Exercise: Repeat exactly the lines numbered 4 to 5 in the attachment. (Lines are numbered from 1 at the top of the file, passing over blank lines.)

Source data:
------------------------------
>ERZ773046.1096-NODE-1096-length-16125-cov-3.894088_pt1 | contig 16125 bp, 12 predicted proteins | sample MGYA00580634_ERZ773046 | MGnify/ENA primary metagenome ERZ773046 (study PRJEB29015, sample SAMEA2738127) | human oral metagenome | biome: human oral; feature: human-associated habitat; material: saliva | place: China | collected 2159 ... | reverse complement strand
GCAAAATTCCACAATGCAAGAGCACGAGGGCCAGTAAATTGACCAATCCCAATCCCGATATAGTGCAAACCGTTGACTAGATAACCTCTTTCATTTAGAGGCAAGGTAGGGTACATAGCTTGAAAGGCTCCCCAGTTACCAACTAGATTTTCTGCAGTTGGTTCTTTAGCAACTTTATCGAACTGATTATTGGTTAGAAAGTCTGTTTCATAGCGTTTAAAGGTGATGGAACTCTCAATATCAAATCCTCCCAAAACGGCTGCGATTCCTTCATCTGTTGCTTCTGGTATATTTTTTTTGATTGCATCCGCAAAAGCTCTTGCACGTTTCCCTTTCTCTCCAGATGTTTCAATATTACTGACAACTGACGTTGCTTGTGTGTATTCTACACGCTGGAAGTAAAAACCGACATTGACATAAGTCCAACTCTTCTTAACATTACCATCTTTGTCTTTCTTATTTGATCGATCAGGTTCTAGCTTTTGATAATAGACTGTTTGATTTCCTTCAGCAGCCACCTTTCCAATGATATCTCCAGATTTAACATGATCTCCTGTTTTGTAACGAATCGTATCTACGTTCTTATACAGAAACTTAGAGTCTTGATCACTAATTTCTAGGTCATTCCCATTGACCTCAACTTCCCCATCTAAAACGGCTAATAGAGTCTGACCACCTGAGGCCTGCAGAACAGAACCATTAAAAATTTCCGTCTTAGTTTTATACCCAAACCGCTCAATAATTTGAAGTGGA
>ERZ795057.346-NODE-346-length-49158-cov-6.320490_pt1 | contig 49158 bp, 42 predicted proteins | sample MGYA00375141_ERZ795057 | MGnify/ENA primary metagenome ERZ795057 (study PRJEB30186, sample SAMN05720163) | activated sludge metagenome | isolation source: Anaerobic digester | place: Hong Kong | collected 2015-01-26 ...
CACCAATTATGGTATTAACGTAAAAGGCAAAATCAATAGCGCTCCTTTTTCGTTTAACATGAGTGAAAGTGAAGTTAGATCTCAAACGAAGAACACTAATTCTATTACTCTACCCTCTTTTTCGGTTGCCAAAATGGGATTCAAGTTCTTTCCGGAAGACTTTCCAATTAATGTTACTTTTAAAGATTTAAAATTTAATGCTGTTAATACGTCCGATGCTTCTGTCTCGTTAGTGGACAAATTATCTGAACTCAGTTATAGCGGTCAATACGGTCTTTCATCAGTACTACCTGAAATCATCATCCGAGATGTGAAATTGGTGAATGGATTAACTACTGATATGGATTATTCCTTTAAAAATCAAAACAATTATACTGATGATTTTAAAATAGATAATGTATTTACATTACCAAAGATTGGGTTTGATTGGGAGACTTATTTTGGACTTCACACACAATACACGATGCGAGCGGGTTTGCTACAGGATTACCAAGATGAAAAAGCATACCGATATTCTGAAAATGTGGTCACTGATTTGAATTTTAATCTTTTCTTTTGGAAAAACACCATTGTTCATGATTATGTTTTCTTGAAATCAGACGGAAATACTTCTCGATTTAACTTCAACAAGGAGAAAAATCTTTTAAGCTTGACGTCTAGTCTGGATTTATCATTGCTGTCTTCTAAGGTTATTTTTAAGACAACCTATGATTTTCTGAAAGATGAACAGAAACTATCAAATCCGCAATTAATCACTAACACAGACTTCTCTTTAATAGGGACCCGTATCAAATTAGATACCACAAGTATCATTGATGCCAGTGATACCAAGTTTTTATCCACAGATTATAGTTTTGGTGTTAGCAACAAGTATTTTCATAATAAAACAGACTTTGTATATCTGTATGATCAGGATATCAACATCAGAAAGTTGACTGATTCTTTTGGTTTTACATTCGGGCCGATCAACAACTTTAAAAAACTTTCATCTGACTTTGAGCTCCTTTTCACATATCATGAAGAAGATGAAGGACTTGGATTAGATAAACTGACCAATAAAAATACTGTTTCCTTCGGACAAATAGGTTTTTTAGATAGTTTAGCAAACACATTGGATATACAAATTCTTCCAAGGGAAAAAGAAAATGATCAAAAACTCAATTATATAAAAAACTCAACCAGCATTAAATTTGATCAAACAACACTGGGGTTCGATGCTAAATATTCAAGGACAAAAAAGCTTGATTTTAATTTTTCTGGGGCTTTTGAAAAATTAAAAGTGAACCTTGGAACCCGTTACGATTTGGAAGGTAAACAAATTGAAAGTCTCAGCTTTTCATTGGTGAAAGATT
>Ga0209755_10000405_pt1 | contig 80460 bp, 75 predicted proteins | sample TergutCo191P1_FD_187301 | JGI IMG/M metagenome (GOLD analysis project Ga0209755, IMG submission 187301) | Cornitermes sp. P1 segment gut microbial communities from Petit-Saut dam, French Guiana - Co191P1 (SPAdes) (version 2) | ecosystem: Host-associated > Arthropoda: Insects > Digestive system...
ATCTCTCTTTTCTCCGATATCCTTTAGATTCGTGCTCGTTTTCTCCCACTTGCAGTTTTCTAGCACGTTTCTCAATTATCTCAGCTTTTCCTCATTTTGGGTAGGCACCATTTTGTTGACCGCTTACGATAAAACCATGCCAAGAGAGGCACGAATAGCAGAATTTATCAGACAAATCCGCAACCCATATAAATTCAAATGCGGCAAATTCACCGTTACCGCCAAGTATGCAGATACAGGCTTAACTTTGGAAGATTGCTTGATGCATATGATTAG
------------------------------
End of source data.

CACCAATTATGGTATTAACGTAAAAGGCAAAATCAATAGCGCTCCTTTTTCGTTTAACATGAGTGAAAGTGAAGTTAGATCTCAAACGAAGAACACTAATTCTATTACTCTACCCTCTTTTTCGGTTGCCAAAATGGGATTCAAGTTCTTTCCGGAAGACTTTCCAATTAATGTTACTTTTAAAGATTTAAAATTTAATGCTGTTAATACGTCCGATGCTTCTGTCTCGTTAGTGGACAAATTATCTGAACTCAGTTATAGCGGTCAATACGGTCTTTCATCAGTACTACCTGAAATCATCATCCGAGATGTGAAATTGGTGAATGGATTAACTACTGATATGGATTATTCCTTTAAAAATCAAAACAATTATACTGATGATTTTAAAATAGATAATGTATTTACATTACCAAAGATTGGGTTTGATTGGGAGACTTATTTTGGACTTCACACACAATACACGATGCGAGCGGGTTTGCTACAGGATTACCAAGATGAAAAAGCATACCGATATTCTGAAAATGTGGTCACTGATTTGAATTTTAATCTTTTCTTTTGGAAAAACACCATTGTTCATGATTATGTTTTCTTGAAATCAGACGGAAATACTTCTCGATTTAACTTCAACAAGGAGAAAAATCTTTTAAGCTTGACGTCTAGTCTGGATTTATCATTGCTGTCTTCTAAGGTTATTTTTAAGACAACCTATGATTTTCTGAAAGATGAACAGAAACTATCAAATCCGCAATTAATCACTAACACAGACTTCTCTTTAATAGGGACCCGTATCAAATTAGATACCACAAGTATCATTGATGCCAGTGATACCAAGTTTTTATCCACAGATTATAGTTTTGGTGTTAGCAACAAGTATTTTCATAATAAAACAGACTTTGTATATCTGTATGATCAGGATATCAACATCAGAAAGTTGACTGATTCTTTTGGTTTTACATTCGGGCCGATCAACAACTTTAAAAAACTTTCATCTGACTTTGAGCTCCTTTTCACATATCATGAAGAAGATGAAGGACTTGGATTAGATAAACTGACCAATAAAAATACTGTTTCCTTCGGACAAATAGGTTTTTTAGATAGTTTAGCAAACACATTGGATATACAAATTCTTCCAAGGGAAAAAGAAAATGATCAAAAACTCAATTATATAAAAAACTCAACCAGCATTAAATTTGATCAAACAACACTGGGGTTCGATGCTAAATATTCAAGGACAAAAAAGCTTGATTTTAATTTTTCTGGGGCTTTTGAAAAATTAAAAGTGAACCTTGGAACCCGTTACGATTTGGAAGGTAAACAAATTGAAAGTCTCAGCTTTTCATTGGTGAAAGATT
>Ga0209755_10000405_pt1 | contig 80460 bp, 75 predicted proteins | sample TergutCo191P1_FD_187301 | JGI IMG/M metagenome (GOLD analysis project Ga0209755, IMG submission 187301) | Cornitermes sp. P1 segment gut microbial communities from Petit-Saut dam, French Guiana - Co191P1 (SPAdes) (version 2) | ecosystem: Host-associated > Arthropoda: Insects > Digestive system...